Most individuals know that the Fifth Amendment of United States Constitution allows individuals to remain silent rather than incriminating themselves with police. This is further recognized by the Supreme Court case of Miranda v. Arizona which created what has become known as Miranda Rights. However in a recent Supreme Court decision, Salinas v. Texas, the Supreme Court held that the right to remain silent was an affirmative right that needs to be asserted before it applies. What that means is that individual has to actually exercise his right for her right to remain silent vocally in order for that to be a right when not in custody. In the Salinas case Mr. Salinas voluntarily went to the police department to be questioned regarding two murders. He answered most of the police officers questions, however when officers questioned whether shotgun shells found on scene would match his gun he remained silent and refused to answer the question. During trial, prosecutors commented on that silence as evidence of his guilt during his trial. The Supreme Court reasoned that Salinas could have easily left the police station at any point without answering any questions from the officers. He was never placed under arrest and thus not subject to the protection of the Fifth Amendment.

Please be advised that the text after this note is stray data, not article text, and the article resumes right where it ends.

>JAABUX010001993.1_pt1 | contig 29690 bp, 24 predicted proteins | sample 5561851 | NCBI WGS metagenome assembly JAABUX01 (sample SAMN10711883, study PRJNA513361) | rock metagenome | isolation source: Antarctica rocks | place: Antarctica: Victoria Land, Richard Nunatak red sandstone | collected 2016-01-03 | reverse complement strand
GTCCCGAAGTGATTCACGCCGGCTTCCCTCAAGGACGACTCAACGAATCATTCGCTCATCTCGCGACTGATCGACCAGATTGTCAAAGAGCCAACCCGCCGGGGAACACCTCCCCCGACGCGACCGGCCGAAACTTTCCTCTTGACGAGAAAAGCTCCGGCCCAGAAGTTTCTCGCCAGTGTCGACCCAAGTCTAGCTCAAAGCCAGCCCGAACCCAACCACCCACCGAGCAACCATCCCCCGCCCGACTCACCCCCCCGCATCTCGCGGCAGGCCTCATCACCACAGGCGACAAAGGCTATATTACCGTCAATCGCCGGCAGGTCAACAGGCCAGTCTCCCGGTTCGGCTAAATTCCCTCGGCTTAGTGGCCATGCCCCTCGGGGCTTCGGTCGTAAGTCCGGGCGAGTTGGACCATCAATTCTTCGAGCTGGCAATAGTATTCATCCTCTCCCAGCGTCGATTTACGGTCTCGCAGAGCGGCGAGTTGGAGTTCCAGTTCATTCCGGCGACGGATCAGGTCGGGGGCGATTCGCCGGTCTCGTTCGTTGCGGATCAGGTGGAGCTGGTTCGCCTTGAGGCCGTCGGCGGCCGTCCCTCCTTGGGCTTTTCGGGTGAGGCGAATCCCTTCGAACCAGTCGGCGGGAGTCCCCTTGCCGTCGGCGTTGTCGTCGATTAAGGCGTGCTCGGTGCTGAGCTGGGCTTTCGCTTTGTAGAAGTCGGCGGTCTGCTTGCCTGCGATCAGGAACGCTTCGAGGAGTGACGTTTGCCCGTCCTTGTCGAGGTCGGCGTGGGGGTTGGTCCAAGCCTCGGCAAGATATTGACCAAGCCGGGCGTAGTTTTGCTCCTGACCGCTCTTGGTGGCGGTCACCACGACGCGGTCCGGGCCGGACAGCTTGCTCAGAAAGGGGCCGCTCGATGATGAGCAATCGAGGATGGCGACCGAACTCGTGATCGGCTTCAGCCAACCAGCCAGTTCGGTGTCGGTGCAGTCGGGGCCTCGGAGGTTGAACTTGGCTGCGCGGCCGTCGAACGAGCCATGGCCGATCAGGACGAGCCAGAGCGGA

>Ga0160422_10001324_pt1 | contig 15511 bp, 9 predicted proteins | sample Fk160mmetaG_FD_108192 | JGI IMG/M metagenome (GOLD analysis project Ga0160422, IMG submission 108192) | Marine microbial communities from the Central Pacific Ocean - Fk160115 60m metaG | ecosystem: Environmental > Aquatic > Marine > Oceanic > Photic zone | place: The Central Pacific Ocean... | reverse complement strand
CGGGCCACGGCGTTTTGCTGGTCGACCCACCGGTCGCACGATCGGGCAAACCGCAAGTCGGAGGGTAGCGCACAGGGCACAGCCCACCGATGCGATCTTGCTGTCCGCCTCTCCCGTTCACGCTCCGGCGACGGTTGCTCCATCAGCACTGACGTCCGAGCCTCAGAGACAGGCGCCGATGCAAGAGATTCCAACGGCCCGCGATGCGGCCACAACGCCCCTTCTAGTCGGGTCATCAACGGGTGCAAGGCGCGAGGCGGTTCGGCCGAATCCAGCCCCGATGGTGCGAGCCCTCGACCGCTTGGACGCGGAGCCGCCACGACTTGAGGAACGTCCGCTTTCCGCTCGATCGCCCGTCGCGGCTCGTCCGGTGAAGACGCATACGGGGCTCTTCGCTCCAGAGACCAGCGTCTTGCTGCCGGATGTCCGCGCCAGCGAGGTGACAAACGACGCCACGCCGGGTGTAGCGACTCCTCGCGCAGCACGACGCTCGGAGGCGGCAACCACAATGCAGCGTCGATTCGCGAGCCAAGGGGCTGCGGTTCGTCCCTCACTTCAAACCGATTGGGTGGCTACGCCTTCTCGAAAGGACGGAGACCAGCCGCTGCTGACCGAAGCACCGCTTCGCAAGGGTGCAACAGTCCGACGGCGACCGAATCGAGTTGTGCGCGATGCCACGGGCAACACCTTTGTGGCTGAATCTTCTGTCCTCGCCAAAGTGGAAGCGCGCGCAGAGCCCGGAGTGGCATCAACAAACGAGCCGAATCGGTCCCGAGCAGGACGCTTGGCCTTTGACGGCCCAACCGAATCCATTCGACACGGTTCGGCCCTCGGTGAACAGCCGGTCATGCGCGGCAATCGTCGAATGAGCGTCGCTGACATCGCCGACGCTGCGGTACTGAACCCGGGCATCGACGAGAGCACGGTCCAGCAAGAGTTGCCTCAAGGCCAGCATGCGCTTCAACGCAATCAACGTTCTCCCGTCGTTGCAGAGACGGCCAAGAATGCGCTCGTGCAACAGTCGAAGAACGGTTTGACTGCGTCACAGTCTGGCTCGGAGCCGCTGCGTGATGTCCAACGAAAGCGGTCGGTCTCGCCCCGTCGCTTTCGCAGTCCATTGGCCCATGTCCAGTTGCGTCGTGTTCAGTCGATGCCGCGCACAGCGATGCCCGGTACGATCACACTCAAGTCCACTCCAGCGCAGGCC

So how is it that this case could apply to you? First my advice is to never go to the police department voluntarily to answer questions. Generally speaking, more harm than good results in those kinds of encounters. If, however, you do find yourself in that type of situation, ask for an attorney and immediately invoke your right to silence verbally. Make sure that your desire to speak with an attorney is well known by the officers. Lastly, find an experienced criminal defense attorney that can help you in your situation and get you the best possible result. If you are facing criminal allegations, contact my law office at 480-398-1498 or visit me on the web at www.arizonaattorneykg.com and set up a free consultation.Back to Blogs